Apr 1, 2009
Author: interview by John Bryja photo by Tracy Kraft
Date of birth: Oct. 4, 1988
Place of birth: England
Weight: 165 lbs
Sponsors: Flexifoil, Red Bull, Chiemsee, Pro-Limit, Lost Cause
Aaron Hadlow finished the 2008 season in style with freestyle victories in Canada, Brazil and Chile. The string of wins put an end to Kevin Langeree’s challenge for the title and secured Hadlow an unprecedented fifth overall world championship tour title.
John Bryja: What was your favourite tour stop/contest in 2008?
Aaron Hadlow: For fun and as a place, Cancun, Mexico, was probably the best. It was during spring break and a couple of friends from the U.K. came with me. Possibly the funniest two weeks of the year. As for kiting, I enjoyed Venezuela. It is pretty idyllic—good kiting, warm and a nice atmosphere.
What would you like to see changed on the pro tour?
I would like to see less tour stops and different locations. This year was really long and tiring, and also going to the same place each year gets too much after a while. I think that is why I enjoyed Mexico. I really enjoy new locations. I would like to see around six stops next year, three with great new locations just focused on riding conditions and TV coverage, then three for media, prize money and spectators. Also with a good location, but only if possible. For example, Tarifa [Spain].
What is your strategy for riding in a contest heat?
It’s really psychological and about confidence. You can start off with a super-hard trick, and if you land it, your confidence goes through the roof. You put pressure on the other guys. But if you mess up, it’s reversed. Another way is to build up slowly, gain your confidence bit by bit and stack up the tricks. At the end, you can finish on some harder moves with less risk, but you have to make sure you have done better than your competitor.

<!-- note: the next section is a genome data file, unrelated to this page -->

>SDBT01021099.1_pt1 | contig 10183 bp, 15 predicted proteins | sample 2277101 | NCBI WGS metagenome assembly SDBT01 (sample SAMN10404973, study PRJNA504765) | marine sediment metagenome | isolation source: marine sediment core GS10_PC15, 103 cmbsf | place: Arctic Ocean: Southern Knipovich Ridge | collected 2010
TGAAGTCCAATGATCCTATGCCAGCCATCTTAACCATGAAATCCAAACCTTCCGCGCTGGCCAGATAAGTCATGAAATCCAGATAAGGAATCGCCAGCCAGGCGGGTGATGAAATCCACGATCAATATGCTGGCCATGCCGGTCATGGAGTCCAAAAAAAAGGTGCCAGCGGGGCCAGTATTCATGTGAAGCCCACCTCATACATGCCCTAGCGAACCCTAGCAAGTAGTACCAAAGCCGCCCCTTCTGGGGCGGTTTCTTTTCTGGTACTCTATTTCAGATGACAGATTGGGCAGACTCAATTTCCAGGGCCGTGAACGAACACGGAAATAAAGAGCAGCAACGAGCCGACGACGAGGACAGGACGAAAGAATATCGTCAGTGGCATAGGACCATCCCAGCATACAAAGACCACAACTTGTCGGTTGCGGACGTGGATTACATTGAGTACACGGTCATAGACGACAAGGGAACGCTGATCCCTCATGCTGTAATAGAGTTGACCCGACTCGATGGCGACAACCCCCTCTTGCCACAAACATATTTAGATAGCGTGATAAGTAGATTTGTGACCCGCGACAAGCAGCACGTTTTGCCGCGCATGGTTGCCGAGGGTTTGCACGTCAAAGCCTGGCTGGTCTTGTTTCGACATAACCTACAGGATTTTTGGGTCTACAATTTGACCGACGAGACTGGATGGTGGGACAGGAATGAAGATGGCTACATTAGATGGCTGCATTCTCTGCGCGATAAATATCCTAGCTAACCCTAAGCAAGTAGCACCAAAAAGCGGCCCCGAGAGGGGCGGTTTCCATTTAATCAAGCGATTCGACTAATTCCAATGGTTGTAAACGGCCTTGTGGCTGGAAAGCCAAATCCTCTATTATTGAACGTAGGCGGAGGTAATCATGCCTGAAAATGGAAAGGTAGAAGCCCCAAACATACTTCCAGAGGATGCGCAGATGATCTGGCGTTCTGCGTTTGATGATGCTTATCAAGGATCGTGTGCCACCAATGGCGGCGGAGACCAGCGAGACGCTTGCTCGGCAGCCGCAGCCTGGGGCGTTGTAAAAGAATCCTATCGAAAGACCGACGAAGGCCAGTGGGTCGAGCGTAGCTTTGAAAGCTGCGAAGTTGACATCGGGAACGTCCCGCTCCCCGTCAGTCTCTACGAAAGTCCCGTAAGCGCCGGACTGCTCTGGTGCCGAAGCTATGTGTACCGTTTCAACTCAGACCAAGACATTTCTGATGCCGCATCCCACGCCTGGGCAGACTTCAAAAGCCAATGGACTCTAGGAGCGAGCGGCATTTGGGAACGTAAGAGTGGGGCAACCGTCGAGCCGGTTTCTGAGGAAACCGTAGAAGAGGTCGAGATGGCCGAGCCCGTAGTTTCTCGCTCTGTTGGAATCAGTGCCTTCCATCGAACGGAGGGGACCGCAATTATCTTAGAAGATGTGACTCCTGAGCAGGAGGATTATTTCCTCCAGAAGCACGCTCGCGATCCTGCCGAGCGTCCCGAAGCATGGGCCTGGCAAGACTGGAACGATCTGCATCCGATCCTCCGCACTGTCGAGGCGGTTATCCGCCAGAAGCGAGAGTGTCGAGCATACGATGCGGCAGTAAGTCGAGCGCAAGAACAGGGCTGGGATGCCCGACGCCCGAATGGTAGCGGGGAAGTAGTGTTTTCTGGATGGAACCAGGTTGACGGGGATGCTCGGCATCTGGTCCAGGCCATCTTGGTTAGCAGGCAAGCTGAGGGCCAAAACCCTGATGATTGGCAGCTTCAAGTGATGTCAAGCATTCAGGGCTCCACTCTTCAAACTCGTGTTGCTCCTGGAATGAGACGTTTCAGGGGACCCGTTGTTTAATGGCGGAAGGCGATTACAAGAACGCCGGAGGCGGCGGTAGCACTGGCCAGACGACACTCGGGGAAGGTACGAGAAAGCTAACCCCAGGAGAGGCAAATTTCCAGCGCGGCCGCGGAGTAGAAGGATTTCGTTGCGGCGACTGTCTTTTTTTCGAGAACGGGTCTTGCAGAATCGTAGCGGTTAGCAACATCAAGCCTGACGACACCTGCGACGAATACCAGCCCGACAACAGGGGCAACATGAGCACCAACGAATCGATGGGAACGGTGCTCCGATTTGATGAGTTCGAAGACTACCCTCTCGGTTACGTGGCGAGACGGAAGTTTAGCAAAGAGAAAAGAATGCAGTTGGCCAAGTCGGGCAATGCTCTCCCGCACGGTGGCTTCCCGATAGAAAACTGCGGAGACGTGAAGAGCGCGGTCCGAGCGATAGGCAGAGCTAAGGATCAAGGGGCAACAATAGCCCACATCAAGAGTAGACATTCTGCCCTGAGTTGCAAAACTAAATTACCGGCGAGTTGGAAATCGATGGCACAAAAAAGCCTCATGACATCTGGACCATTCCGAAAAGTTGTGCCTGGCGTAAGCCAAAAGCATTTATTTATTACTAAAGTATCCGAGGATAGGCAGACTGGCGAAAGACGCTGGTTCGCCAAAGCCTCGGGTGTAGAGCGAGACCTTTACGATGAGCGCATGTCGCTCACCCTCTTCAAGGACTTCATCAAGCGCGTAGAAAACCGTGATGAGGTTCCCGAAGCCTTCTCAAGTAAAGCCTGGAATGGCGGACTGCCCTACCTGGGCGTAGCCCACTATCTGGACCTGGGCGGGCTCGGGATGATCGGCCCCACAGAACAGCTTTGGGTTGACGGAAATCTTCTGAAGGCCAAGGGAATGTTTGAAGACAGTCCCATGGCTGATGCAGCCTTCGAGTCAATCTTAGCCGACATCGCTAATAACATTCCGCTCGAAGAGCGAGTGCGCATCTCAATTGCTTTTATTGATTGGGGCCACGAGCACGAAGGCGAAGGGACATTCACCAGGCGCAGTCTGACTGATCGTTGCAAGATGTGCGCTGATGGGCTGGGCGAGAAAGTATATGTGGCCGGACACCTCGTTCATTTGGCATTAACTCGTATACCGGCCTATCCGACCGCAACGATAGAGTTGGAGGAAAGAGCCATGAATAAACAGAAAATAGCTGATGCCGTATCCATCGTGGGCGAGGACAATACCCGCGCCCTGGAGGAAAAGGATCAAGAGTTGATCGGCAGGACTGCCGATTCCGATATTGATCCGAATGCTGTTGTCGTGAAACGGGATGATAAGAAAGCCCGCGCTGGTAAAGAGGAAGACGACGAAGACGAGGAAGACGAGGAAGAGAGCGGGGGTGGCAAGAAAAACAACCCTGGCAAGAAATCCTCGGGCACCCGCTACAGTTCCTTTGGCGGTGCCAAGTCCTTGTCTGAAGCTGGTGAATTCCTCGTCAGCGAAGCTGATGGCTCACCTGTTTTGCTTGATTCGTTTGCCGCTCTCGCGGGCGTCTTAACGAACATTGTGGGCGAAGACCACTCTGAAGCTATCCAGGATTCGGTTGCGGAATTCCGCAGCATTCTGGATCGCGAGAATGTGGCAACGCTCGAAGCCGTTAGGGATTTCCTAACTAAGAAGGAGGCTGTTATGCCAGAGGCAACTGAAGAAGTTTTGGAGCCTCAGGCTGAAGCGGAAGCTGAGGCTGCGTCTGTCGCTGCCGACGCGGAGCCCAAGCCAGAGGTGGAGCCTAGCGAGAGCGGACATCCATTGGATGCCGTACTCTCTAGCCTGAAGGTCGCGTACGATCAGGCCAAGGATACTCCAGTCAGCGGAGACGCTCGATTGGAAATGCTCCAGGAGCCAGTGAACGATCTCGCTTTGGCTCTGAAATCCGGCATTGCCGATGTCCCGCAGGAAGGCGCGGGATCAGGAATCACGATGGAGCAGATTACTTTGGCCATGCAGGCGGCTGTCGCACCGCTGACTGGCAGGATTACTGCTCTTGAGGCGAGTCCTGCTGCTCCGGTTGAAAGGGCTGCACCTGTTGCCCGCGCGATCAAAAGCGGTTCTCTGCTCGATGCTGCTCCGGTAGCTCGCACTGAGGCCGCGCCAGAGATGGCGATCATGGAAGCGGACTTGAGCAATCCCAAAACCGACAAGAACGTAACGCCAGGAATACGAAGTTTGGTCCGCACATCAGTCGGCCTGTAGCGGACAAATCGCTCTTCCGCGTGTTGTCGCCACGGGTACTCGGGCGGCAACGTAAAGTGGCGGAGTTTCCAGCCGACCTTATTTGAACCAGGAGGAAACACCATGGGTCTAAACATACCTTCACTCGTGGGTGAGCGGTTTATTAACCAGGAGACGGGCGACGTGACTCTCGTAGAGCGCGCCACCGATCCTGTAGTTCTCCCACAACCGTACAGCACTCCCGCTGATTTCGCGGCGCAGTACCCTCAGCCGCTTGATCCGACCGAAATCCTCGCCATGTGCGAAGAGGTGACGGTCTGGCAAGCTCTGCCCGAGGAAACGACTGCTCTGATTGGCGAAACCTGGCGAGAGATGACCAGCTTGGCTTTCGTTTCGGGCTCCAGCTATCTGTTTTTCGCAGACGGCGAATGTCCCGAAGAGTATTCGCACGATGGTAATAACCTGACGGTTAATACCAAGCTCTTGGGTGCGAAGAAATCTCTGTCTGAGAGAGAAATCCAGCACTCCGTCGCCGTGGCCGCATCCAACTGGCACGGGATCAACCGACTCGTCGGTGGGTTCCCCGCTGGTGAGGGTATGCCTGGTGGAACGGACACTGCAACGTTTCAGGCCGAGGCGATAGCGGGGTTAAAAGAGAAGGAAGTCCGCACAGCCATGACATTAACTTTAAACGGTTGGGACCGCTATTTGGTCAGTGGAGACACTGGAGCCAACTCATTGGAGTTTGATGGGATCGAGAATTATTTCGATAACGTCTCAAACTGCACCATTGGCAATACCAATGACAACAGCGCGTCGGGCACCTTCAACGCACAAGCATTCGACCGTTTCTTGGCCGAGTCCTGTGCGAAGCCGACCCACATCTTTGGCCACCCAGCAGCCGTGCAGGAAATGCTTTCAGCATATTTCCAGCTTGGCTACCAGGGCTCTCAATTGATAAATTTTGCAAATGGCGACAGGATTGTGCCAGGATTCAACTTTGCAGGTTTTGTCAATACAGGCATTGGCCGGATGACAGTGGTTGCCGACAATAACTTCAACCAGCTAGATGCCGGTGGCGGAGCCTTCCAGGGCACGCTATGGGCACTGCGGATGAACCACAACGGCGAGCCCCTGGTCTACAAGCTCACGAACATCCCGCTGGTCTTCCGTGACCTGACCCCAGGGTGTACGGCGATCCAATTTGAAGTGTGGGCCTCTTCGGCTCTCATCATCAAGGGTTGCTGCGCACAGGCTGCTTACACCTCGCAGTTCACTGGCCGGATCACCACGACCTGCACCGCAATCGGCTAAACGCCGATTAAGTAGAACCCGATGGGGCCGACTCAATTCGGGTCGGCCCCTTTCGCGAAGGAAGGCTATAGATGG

What is the hardest trick in kiteboarding today and why?
Double handlepasses are obviously pretty difficult, but there are many ways around them. If you put your kite up, you have a lot more time and then it’s not so hard. Their perception is difficult, but I only have respect if the kite is in the same place as a proper powered trick. Less time means you rely on your body movement and timing. That’s why I think flat 7’s and especially 9’s are much more difficult. You only have body movement and your takeoff to determine your rotation and height. There is no way around it by moving your kite. With good kickers, 7’s are not the biggest deal, but that extra 180 to toeside has proven to be one of the biggest challenges I have ever had in kiteboarding.
Check out this video from Aaron Hadlow's film Calibrate courtesy aaronhadlow.com.
Who do you think is the best up-and-coming rider? What impressed you?
Tom Herbert stood out to me a lot this year. It was his first year on the PKRA and by the end of the season he was a top guy to look out for. I think next year he will do well. This year he needed to gain a bit of experience and consistency, and with this he will do well. When freeriding with him I have seen him pull sick tricks, things I haven’t seen many other riders on tour even attempt. Also, he has a good style. That scores a lot in my book.
What do you think of the new International Kiteboarding Association’s plans to hold world championships?
I think it could be good if there was one governing body to manage a scoring system or combine the two current tours. To side with one is not going to help the competitive side of the sport. In all sports there should be one world tour that gives you one champion.
Do you think kiteboarding’s inclusion as a sailing class by the International Sailing Federation is important? Is it good or bad for the sport?
I don’t think it is a bad thing for the sport in terms of awareness, although I do think it is a bad thing for its image. In my eyes, kiteboarding is freestyle. That’s how I think our sport should be portrayed. I want to help give it the image of FMX, and make it stylish and extreme. Being included by the sailing federation is great for people who course race, but it’s a totally different sport. I guess it comes about because of London 2012, but I would rather push freestyle into the X Games than racing into the Olympics. And if freestyle was in the Olympics, then that would be ideal.